Another quilt in the series, with Eichhorn’s then-in-progress 4x6 orchid panel visible in the foreground. He was also, at the time, preparing to start a piece for the Chicago Transit Authority which finally launched last week, part of a series of artist commissions to be hung at the Damen L-train station.

Stephen Eichhorn, Artist

As a four-year-old living in Lenoir, South Carolina, Stephen Eichhorn refused to learn how to read. While everyone else in his class was singing their ABCs, he’d stubbornly deemed it unnecessary — he already knew he was destined to be an artist, communicating through images rather than words. “People asked me, how are you going to read your show cards or write press releases?” Eichhorn recalls. “My answer was, I’m going to marry someone who knows how to read! The resistance was so heavy they put me in a special ed class.” His protest didn’t last more than a few months, luckily, but his uncanny commitment to his future career did: At 14, for example, he interned for a group of Star Wars toymakers who taught him freehand drafting and craft techniques, and at 17 he attended a summer art program at SAIC before enrolling there a year later. Since graduating in 2006 he’s been living the dream instead of planning for it, working independently from a studio he shares with his wife in Chicago, which is where SU’s newest contributor Debbie Carlos visited him this past spring for our two-part series on Windy City artists.

James Shaw, Furniture Designer

I recently wrote an article for a forthcoming issue of Architectural Digest on the London talent Anton Alvarez, whose Thread-Wrapping Machine has captivated the design world as of late, and in it, his gallerist Libby Sellers makes the point that what's so of the moment about his work is that he isn't just making objects, he's making the object that makes the objects. And it's so true: Many of the more interesting young designers we've come across in the past few years have been the ones shifting their focus towards developing their own weird and wonderful production processes, like Silo Studio for instance. There's just something about this unexpected inventiveness that captures people's curiosity, which explains why the latest project by newcomer James Shaw — a series of homemade "guns" that spray or extrude materials into or onto furnishings — went viral on the design blogs shortly after he presented it at his RCA graduation show. In work like his, it's about the journey, not just the destination. So Sight Unseen, right?

Ben Medansky Studio Visit on Los Angeles, I’m Yours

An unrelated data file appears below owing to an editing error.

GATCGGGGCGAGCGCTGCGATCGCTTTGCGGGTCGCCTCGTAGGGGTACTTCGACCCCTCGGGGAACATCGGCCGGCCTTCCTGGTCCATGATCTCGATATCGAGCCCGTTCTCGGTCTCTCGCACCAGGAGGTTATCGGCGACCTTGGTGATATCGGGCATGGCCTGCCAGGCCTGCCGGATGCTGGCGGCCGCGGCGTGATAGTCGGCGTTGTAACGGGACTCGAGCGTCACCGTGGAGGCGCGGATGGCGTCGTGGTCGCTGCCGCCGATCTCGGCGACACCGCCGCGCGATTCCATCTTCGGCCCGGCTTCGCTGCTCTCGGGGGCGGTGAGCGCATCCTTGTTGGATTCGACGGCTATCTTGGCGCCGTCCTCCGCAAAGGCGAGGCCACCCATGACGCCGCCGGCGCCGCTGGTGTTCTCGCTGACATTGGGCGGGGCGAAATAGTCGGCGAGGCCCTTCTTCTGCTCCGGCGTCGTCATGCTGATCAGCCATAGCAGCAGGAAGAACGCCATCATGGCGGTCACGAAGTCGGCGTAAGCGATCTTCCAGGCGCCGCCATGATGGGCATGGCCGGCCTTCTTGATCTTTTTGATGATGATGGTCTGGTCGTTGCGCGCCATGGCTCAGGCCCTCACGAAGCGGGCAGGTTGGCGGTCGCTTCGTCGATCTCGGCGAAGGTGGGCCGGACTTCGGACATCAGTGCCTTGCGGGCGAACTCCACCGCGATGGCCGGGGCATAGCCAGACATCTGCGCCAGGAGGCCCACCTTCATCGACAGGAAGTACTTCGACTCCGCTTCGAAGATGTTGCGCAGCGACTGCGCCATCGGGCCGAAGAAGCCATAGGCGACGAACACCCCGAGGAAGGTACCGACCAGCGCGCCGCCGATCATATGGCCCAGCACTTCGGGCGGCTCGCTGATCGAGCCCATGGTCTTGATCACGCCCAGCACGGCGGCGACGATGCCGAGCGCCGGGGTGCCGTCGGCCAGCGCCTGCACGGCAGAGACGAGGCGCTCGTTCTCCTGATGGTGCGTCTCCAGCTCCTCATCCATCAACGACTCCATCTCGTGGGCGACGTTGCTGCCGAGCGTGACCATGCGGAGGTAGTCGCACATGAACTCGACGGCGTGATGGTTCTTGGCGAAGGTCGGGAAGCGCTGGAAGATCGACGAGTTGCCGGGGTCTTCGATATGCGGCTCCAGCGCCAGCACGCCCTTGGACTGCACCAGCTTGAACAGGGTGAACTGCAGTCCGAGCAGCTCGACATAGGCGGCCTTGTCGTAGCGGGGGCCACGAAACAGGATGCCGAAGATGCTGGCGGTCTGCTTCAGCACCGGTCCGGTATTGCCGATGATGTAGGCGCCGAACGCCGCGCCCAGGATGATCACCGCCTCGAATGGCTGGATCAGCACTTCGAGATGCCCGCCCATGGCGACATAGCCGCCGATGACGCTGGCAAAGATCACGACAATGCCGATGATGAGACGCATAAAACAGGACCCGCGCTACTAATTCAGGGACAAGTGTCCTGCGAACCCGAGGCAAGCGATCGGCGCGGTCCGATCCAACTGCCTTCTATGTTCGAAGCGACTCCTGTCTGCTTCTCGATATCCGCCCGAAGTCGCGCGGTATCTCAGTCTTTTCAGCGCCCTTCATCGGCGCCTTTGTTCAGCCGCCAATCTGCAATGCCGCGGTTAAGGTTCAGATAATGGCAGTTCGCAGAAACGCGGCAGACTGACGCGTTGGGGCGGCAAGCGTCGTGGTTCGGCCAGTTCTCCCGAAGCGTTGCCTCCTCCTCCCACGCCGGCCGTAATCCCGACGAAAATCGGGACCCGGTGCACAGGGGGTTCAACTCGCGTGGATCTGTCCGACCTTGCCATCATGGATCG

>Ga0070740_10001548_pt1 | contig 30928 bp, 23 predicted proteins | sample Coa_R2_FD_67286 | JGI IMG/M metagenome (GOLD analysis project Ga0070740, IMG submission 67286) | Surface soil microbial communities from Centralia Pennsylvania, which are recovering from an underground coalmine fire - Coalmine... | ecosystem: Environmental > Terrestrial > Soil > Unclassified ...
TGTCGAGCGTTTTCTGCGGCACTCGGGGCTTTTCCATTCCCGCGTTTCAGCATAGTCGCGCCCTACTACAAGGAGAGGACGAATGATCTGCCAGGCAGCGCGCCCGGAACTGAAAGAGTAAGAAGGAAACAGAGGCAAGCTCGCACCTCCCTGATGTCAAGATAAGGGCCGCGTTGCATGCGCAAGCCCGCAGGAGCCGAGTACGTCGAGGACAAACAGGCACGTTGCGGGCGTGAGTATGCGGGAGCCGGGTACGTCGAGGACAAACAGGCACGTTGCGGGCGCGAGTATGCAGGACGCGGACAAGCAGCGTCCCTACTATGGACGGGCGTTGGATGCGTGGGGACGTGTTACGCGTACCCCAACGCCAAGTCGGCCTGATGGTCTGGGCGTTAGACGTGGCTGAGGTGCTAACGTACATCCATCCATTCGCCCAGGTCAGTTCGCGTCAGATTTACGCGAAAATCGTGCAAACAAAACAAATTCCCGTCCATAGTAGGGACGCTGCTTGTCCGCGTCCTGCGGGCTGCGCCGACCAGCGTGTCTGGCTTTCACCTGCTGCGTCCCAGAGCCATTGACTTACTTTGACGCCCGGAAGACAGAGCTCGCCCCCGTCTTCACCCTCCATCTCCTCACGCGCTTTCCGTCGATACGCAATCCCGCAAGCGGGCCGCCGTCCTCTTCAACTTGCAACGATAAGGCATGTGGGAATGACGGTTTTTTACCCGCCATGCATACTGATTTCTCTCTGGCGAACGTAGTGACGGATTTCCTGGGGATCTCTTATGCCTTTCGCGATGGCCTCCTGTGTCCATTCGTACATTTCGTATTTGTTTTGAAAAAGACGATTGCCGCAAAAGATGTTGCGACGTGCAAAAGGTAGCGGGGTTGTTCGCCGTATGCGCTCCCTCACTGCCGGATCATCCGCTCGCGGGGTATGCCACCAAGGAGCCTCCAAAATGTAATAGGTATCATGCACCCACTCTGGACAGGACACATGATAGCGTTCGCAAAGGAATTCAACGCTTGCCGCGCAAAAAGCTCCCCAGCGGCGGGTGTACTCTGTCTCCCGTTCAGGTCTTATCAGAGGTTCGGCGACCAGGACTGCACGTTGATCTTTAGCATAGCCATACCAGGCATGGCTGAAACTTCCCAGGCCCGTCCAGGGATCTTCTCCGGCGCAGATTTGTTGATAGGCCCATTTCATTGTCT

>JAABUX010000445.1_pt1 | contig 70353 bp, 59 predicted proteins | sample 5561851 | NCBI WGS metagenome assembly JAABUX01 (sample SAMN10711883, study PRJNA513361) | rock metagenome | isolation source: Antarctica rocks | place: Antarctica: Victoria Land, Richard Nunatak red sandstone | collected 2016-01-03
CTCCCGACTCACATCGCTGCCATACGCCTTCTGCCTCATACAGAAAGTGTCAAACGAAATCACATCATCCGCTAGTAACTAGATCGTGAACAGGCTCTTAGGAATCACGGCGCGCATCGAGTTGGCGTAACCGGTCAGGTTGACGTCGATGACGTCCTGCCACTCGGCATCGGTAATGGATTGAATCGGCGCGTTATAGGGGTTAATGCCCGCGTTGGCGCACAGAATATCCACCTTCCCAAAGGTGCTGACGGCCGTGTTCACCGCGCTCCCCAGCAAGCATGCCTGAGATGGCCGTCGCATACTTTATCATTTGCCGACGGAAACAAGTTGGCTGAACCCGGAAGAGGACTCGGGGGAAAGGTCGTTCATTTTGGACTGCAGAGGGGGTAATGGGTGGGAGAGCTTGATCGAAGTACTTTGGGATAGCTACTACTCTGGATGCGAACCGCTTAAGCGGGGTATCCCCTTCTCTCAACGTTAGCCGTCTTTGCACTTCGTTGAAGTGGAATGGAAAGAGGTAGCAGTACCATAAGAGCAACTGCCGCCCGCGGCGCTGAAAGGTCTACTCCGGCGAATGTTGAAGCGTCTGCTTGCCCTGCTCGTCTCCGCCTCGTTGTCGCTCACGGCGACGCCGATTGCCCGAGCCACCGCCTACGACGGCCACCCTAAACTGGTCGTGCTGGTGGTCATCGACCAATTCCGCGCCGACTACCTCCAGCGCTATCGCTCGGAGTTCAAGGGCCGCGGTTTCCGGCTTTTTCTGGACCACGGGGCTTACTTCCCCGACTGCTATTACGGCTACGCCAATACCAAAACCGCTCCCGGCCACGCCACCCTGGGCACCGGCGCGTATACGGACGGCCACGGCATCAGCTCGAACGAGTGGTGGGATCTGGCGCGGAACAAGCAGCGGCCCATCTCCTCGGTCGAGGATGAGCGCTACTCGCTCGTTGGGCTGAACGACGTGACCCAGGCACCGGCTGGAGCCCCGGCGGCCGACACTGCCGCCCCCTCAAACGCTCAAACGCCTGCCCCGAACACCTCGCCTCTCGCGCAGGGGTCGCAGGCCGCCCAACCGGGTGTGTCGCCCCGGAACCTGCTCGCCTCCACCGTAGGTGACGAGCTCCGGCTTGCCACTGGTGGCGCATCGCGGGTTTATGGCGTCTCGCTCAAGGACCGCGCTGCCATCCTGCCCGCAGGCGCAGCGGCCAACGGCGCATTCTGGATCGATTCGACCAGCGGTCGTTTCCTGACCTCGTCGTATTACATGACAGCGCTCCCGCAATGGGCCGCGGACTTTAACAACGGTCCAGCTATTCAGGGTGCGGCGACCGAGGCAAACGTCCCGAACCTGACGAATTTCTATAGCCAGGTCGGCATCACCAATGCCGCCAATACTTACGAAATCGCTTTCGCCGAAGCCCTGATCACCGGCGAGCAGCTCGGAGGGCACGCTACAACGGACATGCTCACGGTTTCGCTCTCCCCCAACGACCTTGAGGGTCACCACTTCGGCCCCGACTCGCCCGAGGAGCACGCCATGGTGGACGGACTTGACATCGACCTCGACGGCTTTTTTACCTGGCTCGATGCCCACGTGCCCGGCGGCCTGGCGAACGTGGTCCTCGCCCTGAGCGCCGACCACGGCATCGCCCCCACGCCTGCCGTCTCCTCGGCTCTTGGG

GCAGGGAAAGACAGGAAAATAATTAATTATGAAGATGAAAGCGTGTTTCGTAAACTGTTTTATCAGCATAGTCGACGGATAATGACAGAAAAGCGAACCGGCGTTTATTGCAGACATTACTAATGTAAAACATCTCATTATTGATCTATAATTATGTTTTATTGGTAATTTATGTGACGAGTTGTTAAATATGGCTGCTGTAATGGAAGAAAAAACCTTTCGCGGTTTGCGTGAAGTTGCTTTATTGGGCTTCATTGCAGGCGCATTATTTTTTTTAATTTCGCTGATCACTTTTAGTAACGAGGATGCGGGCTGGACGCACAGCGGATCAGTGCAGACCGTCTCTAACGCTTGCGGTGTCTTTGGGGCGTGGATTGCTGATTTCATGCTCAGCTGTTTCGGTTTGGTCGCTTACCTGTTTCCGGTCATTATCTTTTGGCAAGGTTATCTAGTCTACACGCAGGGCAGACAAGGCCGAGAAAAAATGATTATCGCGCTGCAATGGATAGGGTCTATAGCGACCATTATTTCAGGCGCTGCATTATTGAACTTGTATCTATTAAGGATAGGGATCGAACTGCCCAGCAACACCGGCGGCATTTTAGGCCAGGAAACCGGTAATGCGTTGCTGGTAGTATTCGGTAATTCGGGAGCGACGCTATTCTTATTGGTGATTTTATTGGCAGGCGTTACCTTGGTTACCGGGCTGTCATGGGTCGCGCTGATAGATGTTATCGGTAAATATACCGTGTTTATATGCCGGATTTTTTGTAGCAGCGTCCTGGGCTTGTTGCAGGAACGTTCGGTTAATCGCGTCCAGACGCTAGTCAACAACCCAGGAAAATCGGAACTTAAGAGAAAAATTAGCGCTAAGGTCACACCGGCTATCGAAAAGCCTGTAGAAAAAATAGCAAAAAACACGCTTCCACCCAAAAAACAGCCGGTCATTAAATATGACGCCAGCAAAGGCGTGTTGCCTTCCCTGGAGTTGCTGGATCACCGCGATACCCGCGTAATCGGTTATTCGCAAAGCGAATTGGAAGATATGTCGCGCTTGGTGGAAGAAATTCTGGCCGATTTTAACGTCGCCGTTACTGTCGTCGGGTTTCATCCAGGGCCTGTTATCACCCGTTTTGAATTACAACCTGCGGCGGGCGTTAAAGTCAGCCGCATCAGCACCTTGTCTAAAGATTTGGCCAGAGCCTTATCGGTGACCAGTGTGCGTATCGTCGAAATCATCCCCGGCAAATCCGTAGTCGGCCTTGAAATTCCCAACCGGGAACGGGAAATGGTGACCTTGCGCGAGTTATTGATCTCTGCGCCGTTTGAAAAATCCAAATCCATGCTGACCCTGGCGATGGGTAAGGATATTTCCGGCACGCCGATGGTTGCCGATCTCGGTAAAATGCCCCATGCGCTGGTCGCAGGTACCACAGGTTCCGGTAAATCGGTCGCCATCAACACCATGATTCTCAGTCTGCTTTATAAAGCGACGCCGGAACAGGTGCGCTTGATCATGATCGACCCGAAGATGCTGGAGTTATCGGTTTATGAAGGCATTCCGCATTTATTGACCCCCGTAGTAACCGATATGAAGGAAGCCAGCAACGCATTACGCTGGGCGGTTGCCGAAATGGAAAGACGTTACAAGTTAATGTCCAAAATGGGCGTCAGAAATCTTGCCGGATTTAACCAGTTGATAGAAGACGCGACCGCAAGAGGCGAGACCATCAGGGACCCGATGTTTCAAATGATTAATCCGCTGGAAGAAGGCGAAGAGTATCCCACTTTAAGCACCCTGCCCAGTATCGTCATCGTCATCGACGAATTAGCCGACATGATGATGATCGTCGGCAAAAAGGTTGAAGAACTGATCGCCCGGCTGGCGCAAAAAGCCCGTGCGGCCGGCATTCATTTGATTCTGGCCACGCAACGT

It's a quiet summer week here at Sight Unseen HQ. August is approaching, we're spending more and more weekends out of the city, and the time in between them is becoming increasingly shorter and less productive. But that doesn't mean we don't know from hard work — we've spent the last four years pouring inordinate amounts of time and effort into the stories on this site, and so we're all the more sympathetic when we see other blogs doing the same. Case in point: the ridiculously extensive, print mag–worthy interview with ceramicist Ben Medansky we spotted recently on the blog Los Angeles, I'm Yours, a city-centric cultural resource founded in 2011 by The Fox Is Black's Bobby Solomon with editor Kyle Fitzpatrick. We've excerpted part of it here, along with a selection of the accompanying studio photos.

Katie Stout, Furniture Designer

What were you doing at age 24? Muddling through grad school? Working as a CAD monkey? Moving back in with your parents? If so, you might be more than a little jealous of recent RISD grad Katie Stout, who at that tender age already holds the post of gallery director at New York's Johnson Trading Gallery, where Paul Johnson not only represents her work but encourages her to introduce him to that of her peers (like Noho Next alum and future SU subject Misha Kahn, for example). Before she landed the job, Stout's only previous employment was a one-summer college internship for the novelty housewares brand Fred and Friends: "I showed the creative director my portfolio, and when he saw a table I'd made as a sophomore that was an udder with milk squirting out of its teats, he asked me what I was on," she recalls. "Obviously I said nothing."